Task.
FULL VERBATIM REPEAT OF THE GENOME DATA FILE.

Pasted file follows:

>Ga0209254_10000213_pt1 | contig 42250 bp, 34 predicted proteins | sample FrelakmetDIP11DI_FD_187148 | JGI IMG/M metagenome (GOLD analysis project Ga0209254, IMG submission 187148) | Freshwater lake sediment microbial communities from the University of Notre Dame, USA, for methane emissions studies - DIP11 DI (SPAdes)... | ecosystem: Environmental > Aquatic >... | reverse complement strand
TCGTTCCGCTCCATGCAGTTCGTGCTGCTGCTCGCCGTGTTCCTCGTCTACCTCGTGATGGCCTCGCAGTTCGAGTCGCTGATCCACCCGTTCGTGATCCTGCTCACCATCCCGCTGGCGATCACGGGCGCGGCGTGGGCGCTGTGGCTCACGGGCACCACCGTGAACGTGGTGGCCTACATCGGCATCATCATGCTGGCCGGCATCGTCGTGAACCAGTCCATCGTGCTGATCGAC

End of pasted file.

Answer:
>Ga0209254_10000213_pt1 | contig 42250 bp, 34 predicted proteins | sample FrelakmetDIP11DI_FD_187148 | JGI IMG/M metagenome (GOLD analysis project Ga0209254, IMG submission 187148) | Freshwater lake sediment microbial communities from the University of Notre Dame, USA, for methane emissions studies - DIP11 DI (SPAdes)... | ecosystem: Environmental > Aquatic >... | reverse complement strand
TCGTTCCGCTCCATGCAGTTCGTGCTGCTGCTCGCCGTGTTCCTCGTCTACCTCGTGATGGCCTCGCAGTTCGAGTCGCTGATCCACCCGTTCGTGATCCTGCTCACCATCCCGCTGGCGATCACGGGCGCGGCGTGGGCGCTGTGGCTCACGGGCACCACCGTGAACGTGGTGGCCTACATCGGCATCATCATGCTGGCCGGCATCGTCGTGAACCAGTCCATCGTGCTGATCGAC